Published: Thu, May 31, 2018
Sci-tech | By Brandy Patterson

Canada purchases Trans Mountain pipeline project for $4.5B

Canada purchases Trans Mountain pipeline project for $4.5B

All of that made Kinder Morgan more than willing to walk away, putting intense pressure on the Canadian government to resolve the dispute.

The pipeline purchase is expected to close in August.

Prime Minister Justin Trudeau had vowed "to get that pipeline built", but pipeline resistance groups aren't backing down, either. New Democrat MP Nathan Cullen ridiculed Trudeau for his justification for buying the pipeline.

Mr. Trudeau took the joke in stride, responding that his grandfather owned gas stations, so perhaps it's appropriate his government is dropping $4.5-billion to take over the controversial energy project from Kinder Morgan Inc. The project will cost an estimated $7.4 billion more to finish.

Morneau reiterated that multiple potential investors have approached the government.

Has the announcement that the federal government is purchasing the Trans Mountain Pipeline triggered you to change how you would vote in the next election? "We support improving market access to ensure Canada achieves fair recognition and full value for its energy resources". The Alberta government is also backing the purchase by providing $2 billion in emergency funding "for any unforeseen costs, if needed".

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Alberta Premier Rachel Notley cheered the news on Twitter. We have met the deadline, " she tweeted.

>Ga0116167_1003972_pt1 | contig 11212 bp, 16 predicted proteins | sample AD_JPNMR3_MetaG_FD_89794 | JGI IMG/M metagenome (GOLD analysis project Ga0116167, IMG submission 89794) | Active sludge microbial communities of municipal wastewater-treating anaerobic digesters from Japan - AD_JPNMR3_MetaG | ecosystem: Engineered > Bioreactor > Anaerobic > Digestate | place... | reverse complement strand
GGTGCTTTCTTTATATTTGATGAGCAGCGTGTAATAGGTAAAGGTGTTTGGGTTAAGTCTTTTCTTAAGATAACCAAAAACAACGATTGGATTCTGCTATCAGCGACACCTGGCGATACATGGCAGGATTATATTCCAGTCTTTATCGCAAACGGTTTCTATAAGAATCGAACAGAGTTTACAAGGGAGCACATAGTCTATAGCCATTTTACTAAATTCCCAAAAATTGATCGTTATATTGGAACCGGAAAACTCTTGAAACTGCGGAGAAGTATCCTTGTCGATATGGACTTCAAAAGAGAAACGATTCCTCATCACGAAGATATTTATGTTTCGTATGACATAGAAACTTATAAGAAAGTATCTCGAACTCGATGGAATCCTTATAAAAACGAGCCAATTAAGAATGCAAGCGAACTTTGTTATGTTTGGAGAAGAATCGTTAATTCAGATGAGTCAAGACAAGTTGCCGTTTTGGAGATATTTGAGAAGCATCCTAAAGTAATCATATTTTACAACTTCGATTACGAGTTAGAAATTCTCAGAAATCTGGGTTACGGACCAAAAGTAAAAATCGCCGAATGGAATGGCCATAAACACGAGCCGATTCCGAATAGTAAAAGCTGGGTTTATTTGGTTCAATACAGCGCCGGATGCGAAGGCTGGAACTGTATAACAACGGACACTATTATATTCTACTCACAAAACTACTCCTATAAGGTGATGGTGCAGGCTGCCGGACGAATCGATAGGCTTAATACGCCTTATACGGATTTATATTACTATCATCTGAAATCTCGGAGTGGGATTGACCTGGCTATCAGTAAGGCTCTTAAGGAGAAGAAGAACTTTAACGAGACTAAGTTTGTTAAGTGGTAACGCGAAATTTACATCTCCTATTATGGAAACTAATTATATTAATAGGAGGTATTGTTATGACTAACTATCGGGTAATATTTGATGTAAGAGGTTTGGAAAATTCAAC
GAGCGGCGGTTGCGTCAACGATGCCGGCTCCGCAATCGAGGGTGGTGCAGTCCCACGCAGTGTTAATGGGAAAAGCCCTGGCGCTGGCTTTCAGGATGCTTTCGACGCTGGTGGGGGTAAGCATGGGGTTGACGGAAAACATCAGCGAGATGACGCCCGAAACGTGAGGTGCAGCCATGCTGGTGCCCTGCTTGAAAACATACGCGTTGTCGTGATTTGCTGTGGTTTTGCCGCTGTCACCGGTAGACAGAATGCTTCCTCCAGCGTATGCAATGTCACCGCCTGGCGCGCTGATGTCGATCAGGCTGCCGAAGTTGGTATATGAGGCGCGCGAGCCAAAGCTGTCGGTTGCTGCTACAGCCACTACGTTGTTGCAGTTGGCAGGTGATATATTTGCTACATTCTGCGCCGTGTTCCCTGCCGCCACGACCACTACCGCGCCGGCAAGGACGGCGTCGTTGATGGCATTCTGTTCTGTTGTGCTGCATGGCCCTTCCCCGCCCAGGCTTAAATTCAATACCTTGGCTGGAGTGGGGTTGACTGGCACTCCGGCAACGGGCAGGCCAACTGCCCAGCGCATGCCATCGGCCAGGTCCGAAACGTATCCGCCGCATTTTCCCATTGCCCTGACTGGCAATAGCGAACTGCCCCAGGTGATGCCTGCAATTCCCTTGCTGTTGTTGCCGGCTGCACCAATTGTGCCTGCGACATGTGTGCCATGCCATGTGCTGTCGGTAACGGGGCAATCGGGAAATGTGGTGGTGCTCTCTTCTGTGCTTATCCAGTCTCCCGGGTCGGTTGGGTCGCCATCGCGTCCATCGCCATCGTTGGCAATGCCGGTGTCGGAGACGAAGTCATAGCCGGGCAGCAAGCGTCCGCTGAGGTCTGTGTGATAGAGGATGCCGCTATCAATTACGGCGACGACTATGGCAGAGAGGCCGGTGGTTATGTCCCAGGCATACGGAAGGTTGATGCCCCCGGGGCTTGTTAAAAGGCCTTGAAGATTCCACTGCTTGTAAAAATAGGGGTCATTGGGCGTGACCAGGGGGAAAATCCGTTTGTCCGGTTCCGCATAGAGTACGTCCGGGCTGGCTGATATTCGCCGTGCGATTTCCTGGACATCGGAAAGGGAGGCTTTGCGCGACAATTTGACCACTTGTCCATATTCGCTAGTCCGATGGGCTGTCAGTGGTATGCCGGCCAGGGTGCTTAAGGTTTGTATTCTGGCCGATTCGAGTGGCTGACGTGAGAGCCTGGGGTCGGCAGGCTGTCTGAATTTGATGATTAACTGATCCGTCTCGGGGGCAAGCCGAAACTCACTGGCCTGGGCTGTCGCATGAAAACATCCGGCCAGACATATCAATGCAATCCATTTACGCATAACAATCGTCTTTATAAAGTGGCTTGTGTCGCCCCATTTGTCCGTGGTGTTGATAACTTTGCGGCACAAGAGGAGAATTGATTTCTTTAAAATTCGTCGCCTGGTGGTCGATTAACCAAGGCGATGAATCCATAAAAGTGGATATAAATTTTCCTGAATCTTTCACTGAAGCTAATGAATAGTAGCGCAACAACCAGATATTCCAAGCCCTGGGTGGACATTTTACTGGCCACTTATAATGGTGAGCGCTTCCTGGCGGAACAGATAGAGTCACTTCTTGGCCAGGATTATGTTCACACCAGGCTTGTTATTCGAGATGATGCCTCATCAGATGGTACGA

"Because the crisis has passed, at least for now ... I don't know that we're going to be looking to exercise this (legislation) in the very near future", she said as beaming cabinet ministers stood behind her.

"We still have it". They are led by British Columbia, which is trying to stop the pipeline development in the courts on environmental grounds.

"This is a declaration of war against indigenous people because they're not recognizing our own sovereignty", says Kanahus Manuel, a Secwepemc midwife and mother of four. Trudeau has chose to fork over $C3.4 billion for a system that is a now a decade older with no plan on how to get the expansion constructed.

Canada will also offer federal loan guarantees to ensure construction continues through the 2018 season as part of the deal with the company.

Many indigenous people see the new pipeline as a threat to their lands, echoing concerns raised by Native Americans about the Keystone XL project in the US.

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Meanwhile, British Columbia's provincial government awaits a decision on a reference case with the B.C. Court of Appeal, looking for approval to restrict the flow of oil in the province.

Canada is buying a pipeline expansion project rather than risk it being derailed by protests and delays. It continues with "The vintage pipeline is a handyman's dream project".

This is why attacks like this from the Conservative party are so important moving forward.

Until now, Trudeau's government has used a soft tone to try to convince British Columbia to abandon its opposition to the pipeline, hoping not to alienate voters in the province before next year's general election. Then sand was thrown in the gears when John Horgan was elected NDP premier of B.C.

The ensuing uncertainty, paired with vociferous opposition from environmental groups and some Indigenous communities in B.C., prompted Kinder Morgan to halt investment until the federal government could inject some certainty into the project.

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